By James McBee, FNF Coaches Correspondent
In January of 2013, Joey Hawkins never dreamed that his own weight loss journey would lead to him becoming a head strength coach. Here he sits four years later taking over the reins of the Woodmont High (S.C.) strength program.
It may seem like an extreme goal for Hawkins, better known as “Coach Hawk” to his players, to plan for a team coming off a 3-8 season to win a state championship, but don’t tell that to the ambitious new coach.
Hawkins’ belief in accomplishing extreme goals that not only allowed him to lose 75 pounds in 2013, but has inspired kids that work with him to reach their own extreme goals. When Hawkins started his own weight loss journey, he took inspiration from offseason workout plans that he found online from LSU and Alabama and began to build his own plan.
“It was during that time that I just really grew a passion for it,” Hawkins said. “I remember thinking that this is something I want to continue to do and share it with others.”
Hawkins got his first taste of coaching when he started working with Ben Clark, a former Byrnes and Carson-Newman University offensive lineman.
“I knew Ben’s dad, and he had seen my weight loss journey,” Hawkins said. “I began to work with Ben after his senior year and helped him prepare for his freshman season in college. It was then that I realized that becoming a strength coach and doing this on a team level is something I wanted to pursue.”
It wasn’t an easy road for Hawkins to become a strength coach. He knocked on many doors for an opportunity, but couldn’t find an opportunity until a chance meeting with Boiling Springs’ athletic director Hal McManus.
“I was working as a sports talk radio host when I went to a Boiling Springs football game against my alma mater, Spartanburg High School,” Hawkins said. “I asked Coach McManus if there was any chance I could join their program as an assistant strength coach, and he said, ‘Absolutely.’”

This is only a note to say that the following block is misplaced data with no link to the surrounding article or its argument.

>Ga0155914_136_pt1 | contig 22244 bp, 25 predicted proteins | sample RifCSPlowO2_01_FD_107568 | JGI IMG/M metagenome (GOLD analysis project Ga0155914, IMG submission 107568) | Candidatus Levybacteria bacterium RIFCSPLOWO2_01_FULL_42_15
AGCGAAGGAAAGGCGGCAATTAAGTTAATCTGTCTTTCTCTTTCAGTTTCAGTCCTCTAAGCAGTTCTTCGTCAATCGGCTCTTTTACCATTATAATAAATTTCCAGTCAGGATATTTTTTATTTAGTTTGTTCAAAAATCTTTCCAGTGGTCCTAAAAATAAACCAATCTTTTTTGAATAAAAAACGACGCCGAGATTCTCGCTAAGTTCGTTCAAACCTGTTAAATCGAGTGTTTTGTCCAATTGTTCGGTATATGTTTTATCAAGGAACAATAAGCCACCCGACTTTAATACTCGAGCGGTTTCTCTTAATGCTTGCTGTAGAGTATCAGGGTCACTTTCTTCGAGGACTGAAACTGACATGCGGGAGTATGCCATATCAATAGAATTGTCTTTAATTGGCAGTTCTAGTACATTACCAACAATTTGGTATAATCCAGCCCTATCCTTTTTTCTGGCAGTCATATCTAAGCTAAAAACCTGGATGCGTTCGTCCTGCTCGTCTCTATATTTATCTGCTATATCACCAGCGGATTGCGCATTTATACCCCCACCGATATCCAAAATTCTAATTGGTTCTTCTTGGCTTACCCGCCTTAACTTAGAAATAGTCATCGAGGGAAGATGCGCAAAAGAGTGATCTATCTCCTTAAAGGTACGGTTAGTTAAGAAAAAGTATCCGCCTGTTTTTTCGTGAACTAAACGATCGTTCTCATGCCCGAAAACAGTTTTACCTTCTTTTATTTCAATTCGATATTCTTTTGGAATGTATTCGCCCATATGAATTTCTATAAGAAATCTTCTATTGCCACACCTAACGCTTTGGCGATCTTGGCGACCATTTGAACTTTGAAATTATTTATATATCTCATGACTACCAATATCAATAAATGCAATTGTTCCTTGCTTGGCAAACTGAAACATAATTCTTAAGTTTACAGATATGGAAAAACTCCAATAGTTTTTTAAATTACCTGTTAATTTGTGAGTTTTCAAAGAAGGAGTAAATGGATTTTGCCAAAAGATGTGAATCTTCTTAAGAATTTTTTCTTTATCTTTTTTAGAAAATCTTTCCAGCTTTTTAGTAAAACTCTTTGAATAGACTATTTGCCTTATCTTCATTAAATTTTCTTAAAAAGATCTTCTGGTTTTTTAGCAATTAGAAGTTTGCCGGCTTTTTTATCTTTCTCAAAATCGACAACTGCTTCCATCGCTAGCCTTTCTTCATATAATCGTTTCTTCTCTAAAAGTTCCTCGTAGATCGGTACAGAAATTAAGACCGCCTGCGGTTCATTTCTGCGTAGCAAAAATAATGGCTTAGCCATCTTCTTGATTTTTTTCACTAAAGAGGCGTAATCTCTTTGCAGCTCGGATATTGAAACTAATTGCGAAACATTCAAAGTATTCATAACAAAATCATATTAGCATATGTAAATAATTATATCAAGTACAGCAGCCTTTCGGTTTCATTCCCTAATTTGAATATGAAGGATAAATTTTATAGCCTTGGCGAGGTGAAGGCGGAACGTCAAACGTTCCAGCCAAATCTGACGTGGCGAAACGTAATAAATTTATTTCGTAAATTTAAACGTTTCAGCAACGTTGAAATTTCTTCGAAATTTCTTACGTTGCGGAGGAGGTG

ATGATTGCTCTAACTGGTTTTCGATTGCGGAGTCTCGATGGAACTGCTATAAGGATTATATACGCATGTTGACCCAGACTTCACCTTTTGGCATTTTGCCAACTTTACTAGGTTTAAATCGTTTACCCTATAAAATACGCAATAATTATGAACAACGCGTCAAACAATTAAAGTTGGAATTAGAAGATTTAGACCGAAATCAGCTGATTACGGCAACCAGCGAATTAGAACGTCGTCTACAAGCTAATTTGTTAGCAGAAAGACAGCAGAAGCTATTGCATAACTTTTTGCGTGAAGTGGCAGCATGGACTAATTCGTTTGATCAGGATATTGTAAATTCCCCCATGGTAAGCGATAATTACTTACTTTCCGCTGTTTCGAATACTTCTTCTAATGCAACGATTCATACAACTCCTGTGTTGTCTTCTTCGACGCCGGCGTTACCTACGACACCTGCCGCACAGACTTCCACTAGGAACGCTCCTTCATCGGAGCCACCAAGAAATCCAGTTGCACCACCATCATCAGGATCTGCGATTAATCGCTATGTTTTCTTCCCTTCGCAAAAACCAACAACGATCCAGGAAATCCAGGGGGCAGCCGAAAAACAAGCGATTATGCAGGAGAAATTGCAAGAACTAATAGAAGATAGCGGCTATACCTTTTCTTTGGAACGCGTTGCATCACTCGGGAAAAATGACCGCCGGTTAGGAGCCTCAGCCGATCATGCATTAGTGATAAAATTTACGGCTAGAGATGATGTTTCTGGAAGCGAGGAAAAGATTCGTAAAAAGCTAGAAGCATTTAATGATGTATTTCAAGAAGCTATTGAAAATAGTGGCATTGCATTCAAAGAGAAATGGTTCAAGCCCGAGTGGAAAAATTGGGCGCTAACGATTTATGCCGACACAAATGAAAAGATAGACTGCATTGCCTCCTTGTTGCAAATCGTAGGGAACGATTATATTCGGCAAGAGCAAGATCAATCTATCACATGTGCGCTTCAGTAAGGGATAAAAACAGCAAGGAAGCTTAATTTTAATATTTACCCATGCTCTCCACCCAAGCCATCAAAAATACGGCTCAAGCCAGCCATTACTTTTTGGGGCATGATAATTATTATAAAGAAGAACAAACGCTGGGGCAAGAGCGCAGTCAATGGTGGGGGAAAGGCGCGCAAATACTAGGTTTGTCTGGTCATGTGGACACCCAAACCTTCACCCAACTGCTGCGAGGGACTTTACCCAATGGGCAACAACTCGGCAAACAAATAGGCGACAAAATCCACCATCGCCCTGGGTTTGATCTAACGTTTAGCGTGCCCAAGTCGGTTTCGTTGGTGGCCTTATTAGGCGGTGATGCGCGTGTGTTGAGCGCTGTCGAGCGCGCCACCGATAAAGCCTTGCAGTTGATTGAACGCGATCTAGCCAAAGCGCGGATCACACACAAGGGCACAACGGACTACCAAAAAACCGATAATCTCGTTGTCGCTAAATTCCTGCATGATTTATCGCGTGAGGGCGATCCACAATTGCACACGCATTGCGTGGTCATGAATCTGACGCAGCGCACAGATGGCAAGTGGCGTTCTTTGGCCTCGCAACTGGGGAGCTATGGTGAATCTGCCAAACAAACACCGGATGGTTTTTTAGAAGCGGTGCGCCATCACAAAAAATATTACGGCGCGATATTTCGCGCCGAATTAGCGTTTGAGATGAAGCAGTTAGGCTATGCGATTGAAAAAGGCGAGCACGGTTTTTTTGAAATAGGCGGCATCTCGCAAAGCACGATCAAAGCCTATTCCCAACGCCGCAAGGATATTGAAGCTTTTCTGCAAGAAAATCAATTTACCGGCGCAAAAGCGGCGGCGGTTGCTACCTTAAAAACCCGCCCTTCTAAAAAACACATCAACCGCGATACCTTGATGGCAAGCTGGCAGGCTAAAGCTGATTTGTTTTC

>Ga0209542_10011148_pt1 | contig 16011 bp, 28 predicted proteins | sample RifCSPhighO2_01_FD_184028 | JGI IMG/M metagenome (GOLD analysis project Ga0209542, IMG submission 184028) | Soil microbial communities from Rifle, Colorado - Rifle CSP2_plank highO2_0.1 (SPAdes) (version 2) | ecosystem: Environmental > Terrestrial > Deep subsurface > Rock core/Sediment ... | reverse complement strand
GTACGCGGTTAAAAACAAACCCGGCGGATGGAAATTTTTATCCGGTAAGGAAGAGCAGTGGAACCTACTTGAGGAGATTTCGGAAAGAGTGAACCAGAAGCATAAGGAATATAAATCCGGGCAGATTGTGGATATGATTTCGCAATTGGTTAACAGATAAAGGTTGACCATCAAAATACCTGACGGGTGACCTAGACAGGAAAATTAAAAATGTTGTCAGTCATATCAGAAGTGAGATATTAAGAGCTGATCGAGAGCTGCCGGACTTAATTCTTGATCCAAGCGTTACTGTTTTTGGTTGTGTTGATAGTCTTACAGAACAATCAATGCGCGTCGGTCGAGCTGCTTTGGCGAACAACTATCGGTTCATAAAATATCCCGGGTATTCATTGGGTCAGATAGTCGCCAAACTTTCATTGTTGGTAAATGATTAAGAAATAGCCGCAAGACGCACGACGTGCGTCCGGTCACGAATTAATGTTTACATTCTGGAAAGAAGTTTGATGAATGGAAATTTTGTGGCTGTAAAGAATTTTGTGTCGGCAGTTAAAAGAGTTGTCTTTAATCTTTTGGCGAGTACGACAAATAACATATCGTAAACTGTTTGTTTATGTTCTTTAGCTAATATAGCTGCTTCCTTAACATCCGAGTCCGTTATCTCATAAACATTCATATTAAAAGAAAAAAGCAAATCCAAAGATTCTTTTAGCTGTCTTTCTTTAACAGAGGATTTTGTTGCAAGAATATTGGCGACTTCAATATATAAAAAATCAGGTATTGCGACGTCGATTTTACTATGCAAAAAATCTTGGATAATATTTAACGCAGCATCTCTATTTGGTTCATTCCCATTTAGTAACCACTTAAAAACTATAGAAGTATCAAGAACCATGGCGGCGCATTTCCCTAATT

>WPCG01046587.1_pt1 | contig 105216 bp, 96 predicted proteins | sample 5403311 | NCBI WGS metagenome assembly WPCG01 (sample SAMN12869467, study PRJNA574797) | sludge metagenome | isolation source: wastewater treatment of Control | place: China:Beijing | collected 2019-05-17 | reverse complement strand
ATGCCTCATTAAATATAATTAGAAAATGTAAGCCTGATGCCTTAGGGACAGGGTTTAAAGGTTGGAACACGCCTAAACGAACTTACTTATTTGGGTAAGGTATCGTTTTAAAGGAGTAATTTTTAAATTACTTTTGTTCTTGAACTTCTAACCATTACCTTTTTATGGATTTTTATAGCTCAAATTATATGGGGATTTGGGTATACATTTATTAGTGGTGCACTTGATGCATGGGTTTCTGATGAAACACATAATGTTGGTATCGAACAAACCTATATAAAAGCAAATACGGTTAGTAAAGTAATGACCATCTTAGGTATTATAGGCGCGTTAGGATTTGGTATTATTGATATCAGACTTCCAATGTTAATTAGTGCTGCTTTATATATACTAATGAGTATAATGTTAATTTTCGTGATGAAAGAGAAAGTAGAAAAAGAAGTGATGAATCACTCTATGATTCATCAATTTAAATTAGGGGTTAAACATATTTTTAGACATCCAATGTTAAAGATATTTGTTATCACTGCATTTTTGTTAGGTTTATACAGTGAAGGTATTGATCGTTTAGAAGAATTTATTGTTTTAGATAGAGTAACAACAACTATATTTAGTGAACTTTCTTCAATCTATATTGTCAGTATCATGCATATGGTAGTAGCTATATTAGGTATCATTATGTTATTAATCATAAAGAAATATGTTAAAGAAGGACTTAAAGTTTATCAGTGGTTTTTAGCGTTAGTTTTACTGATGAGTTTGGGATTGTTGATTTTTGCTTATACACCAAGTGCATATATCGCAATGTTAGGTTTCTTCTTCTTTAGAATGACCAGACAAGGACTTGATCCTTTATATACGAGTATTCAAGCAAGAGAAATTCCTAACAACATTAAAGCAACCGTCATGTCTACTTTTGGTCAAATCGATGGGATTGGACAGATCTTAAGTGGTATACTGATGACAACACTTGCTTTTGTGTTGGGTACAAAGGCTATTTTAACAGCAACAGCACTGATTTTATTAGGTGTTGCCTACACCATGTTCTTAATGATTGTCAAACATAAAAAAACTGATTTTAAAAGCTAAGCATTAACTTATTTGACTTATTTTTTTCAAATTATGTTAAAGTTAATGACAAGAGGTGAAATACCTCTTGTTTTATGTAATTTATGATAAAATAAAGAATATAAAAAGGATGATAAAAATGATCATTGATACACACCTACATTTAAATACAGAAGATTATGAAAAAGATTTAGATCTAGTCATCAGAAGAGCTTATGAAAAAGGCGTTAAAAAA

It was then that Coach Hawk got his opportunity and wanted to make the most of it.
When “Coach Hawk” began at Boiling Springs, he wanted to soak up as much knowledge as he could as an assistant. It was during his second year that he got his opportunity to bring what he had learned to the table as he began to work with the football team.
“In that second year I had some ideas I wanted to implement, and Coach Tate (Boiling Springs’ head football coach) was great because he let me kind of do my thing with the football strength program,” Hawkins said.
The one thing he has learned as a strength coach is that “you’re not only a coach but you’re also a mentor; to some you’re a father figure and sometimes you’re just the person they need to listen. These kids truly don’t care what you know until they know how much you care.”
Hawkins said that one of his mentors in the strength and conditioning world is Alabama strength and conditioning coach Scott Cochran.
“You know some people don’t like him, but what they don’t realize is that a lot of the things that he does is to get the kids to buy in,” Hawkins said. “I think that’s one of the most important jobs of a strength coach.”
This past season Hawkins implemented a lot of those same techniques with the Boiling Springs football strength program, and it helped as the Bulldogs reached the first state championship game in school history.
“I was truly blessed to work with such great people like Coach Tate and Coach McManus at Boiling Springs and now with Coach Turner and Coach Carter at Woodmont,” Hawkins said.
“Coach Hawk” is now the head strength coach at Woodmont High School in Greenville County, where he joins new head football coach Jet Turner.
“I told people for years I couldn’t wait to get my own house, my own weight room, and now I have it,” Hawkins said.
It has been quite the journey for Hawkins and now he gets to lead the way with a few extreme goals still left to tackle. As Coach Hawk always tells his players, “Here we go.”
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